Instead, Jhering claimed that law is not an end to be achieved, but a tool to achieve other goals. Law is created by people to achieve a particular goal. The goal or purpose of law is not determined by any one person, but society as a whole. Letwin explains that according to Jhering, “Law is not to be understood as the product of reason but of will, and this will is not that of any individual, but of a social whole seeking to perfect itself as a whole.”


Jhering’s philosophy was adopted by a French legal philosopher named Leon Duguit. According to Letwin, Duguit

argues more directly than Jhering against the traditional idea of law as the bond that unites an association whose purpose consists in enabling the individual members to pursue their diverse activities in peace. That idea, Duguit says bluntly, has become obsolete. Evolution has made it evident that the state exists to provide a variety of public services, and that the law is the means for organizing those services effectively.

Duguit accordingly describes the law unequivocally as an instrument for achieving the purposes of a productive enterprise. Legal rules, then, have the same character as the rules of an army, a hospital, or a factory, all of which are designed to promote certain substantive results. Far from being a set of rules designed to make it possible for people to associate in peace while pursuing a variety of projects, the law becomes the means for directing the members of the society to contribute to the same project. In this picture, a legal order is the contrary not of the reign of arbitrary will, but of a regime that allows multiplicity and diversity; order becomes synonymous with unity of purpose, and law is the means for enrolling every individual in the pursuit of this purpose.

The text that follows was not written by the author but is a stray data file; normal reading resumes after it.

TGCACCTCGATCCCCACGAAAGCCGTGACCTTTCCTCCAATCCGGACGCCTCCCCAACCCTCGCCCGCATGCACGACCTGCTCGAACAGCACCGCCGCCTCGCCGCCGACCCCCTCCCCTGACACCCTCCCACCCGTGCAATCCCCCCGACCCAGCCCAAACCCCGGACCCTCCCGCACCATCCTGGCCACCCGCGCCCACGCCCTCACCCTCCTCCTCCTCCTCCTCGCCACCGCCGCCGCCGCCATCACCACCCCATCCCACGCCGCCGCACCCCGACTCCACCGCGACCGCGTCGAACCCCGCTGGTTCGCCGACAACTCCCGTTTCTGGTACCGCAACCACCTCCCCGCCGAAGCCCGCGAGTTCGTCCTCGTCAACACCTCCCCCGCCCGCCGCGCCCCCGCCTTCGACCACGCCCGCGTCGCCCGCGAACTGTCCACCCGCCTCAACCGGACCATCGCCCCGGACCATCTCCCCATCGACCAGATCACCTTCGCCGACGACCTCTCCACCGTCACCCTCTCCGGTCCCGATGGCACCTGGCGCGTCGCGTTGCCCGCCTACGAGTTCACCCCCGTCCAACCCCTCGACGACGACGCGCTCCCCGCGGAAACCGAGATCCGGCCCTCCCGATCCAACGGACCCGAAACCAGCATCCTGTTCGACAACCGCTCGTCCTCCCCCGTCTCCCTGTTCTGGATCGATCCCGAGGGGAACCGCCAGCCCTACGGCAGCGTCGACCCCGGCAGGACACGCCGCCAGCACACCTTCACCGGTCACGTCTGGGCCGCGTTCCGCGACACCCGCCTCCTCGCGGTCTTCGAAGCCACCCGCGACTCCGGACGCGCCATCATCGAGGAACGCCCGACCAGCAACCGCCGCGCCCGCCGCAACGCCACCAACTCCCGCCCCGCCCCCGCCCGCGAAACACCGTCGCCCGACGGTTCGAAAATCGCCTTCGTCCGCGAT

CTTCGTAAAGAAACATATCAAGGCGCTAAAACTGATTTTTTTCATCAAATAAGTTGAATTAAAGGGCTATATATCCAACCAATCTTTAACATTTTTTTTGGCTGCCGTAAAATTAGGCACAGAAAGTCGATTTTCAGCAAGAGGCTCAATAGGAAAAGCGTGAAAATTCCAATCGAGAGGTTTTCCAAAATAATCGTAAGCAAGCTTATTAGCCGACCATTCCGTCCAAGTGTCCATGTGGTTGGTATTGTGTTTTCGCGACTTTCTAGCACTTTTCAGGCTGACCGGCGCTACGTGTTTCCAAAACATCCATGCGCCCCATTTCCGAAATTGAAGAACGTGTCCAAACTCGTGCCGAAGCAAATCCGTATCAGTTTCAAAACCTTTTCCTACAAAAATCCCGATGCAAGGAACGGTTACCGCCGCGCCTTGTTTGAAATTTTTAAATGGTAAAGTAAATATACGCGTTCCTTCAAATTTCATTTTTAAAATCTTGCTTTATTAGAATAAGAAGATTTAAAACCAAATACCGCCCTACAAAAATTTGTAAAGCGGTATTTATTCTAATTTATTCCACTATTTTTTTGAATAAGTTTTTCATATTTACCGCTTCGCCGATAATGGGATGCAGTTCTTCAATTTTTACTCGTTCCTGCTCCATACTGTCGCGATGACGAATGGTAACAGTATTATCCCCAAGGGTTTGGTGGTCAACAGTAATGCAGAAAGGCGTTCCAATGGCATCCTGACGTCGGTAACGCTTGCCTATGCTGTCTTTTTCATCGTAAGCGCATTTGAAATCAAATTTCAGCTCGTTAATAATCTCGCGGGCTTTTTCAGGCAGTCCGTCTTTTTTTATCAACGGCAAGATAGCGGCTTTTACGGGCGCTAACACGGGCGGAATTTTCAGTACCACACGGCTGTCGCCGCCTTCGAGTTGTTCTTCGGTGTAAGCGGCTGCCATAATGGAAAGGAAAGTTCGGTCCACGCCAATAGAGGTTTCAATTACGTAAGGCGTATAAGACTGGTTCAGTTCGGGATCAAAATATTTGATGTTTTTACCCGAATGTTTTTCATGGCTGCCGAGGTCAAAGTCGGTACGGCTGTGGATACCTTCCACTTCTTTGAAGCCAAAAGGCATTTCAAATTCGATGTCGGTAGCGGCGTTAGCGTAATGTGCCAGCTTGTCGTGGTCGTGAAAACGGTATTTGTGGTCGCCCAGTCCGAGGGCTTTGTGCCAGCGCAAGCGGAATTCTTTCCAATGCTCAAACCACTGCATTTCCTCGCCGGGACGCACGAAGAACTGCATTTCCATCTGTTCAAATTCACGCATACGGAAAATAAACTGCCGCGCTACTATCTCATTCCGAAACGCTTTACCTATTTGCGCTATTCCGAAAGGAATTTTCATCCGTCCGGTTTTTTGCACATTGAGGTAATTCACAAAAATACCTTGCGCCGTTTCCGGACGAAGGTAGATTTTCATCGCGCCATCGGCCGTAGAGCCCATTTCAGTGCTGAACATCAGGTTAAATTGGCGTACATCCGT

According to Savigny, law evolved over time, through the aggregate acts of numerous individuals and society as a whole, into its present organic whole, in the same way that languages develop. Thus, the present whole could never be codified completely without losing some of its historical character.

Jhering believed in Savigny’s historical account of law, but went further. Because law is entirely a human invention, it is an act of will, not a manifestation of reason. For this reason, law is a means to an end, not an end in and of itself to be pursued. The social ends for which law is designed are decided by society as a whole.

Duguit took Jhering’s philosophy even further, and also described law as an expression of will. Law is the way in which the ruling body can enlist individual citizens into the service of a communal goal. Uniting a community to this common goal is the purpose of law, and thus there can be no such thing as an “ideal body of law,” because the law is simply a tool that can take on any shape or size.


All quotations taken from Shirley Robin Letwin, On the History of the Idea of Law (Cambridge: Cambridge University Press, 2005).


  1. Thanks for yet again filling gaps that my formal education has left.

    I have become quite familiar with Locke, but not any of these others you have mentioned.

    My first impression is that, among the three philosophers you have discussed, each moves progressively farther down the path of setting up human law (and rulers) as the savior that will bring us together in a perfection of society. As Bastiat teaches us, government can accomplish nothing except by coercion, or the use of force. When you combine this with the idea of saving us, it seems to me quite a bit like a plan that all of us have previously rejected (as evidenced by our presence here on Earth, having possession of bodies). But, it is completely unsurprising to me that many people are persuaded by such ideas.